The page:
Just as we did with the hidden Sonnets lines, we shall apply only basic addition and division to the lines of the six basic pyramid dimensions. (As always you’re invited to double-check the numbers with a calculator, or watch the online video, or simply follow along and be amazed.)
Skeptics may balk at this result, claiming that 100 x e is somehow not a legitimate proof of e’s presence in the pyramid. Perhaps another approach will help convince the naysayers.
Taking the results of Petrie (most respected of the earliest explorers), Lehner (most thorough of the moderns), and Cole (the official Egyptian Government survey) and using their average as our side slope angle, 51.8504º, gives the following:
Given that the two base side slope angles are 51.8504º each, the capstone angles are therefore 38.1496º each. Using our Sonnets pyramid structure metaphor we’ll call the left side the ‘sonnet 153’ angle — and the right side the ‘sonnet 154’ angle.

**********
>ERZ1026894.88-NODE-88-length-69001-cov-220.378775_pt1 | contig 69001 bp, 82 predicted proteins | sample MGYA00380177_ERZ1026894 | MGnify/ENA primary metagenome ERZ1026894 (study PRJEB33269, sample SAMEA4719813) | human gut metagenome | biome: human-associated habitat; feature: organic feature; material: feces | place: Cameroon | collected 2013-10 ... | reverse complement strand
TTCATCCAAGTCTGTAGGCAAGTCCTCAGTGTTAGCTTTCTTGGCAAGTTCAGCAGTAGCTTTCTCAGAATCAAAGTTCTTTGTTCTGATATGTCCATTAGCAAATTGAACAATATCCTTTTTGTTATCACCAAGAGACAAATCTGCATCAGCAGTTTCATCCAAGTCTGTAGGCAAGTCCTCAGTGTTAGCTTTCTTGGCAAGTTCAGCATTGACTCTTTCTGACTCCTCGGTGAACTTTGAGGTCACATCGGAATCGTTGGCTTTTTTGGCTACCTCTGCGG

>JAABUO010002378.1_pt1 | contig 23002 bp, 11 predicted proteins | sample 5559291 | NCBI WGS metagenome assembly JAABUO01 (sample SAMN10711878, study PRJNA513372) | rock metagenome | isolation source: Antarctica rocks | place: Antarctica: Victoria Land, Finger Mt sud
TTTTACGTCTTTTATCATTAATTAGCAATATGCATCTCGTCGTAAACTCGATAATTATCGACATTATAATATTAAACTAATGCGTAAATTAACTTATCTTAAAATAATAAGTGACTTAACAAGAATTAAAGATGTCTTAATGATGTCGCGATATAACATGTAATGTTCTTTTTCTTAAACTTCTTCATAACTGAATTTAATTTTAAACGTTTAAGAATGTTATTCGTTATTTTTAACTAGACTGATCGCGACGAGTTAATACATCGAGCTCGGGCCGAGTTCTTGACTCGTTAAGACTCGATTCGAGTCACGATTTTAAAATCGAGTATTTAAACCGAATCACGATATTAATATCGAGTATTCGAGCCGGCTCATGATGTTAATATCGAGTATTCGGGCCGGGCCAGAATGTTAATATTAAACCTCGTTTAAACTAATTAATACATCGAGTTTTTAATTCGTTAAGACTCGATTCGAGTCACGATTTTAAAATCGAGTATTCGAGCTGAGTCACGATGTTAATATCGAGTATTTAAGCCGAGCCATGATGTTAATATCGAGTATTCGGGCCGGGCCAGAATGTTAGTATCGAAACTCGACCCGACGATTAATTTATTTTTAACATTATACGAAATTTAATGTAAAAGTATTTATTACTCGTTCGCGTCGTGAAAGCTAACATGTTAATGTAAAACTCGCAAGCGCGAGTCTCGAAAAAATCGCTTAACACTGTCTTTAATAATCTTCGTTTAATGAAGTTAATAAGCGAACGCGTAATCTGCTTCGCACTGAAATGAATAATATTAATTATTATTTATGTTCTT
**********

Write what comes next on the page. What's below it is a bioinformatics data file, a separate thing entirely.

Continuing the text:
Dividing the sonnet 153 side angles:
51.8504 ÷ 38.1496 = 1.359134…
Obviously dividing the sonnet 154 side angles gives the identical result. They seem to mean nothing in particular but adding the two sides together we get:
1.359134 + 1.359134 = 2.71827… which is e !
(The actual value of e = 2.71828 so this is accurate to almost 5 decimal places.)
Think for a moment what this means. The 153 side and 154 side each give a number that’s unrecognizable at first. But when added together (completing the overall capstone angle) they reveal one of the most important constants in mathematics.
Have we found the answer to why the poet has put two sonnets at the apex of his structure? Must the Bath sonnets be somehow joined together… a poetic metaphor for what the actual geometry of the pyramid capstone is hiding?
We’ve accounted for eleven of the twelve constants so far. It’s remarkable that despite the inevitable small inaccuracies inherent in the estimations of the original cubit measurements (to be expected after thousands of years of physical deterioration) the results are as precise as those revealed in the Sonnets title page… to around three decimal places or better.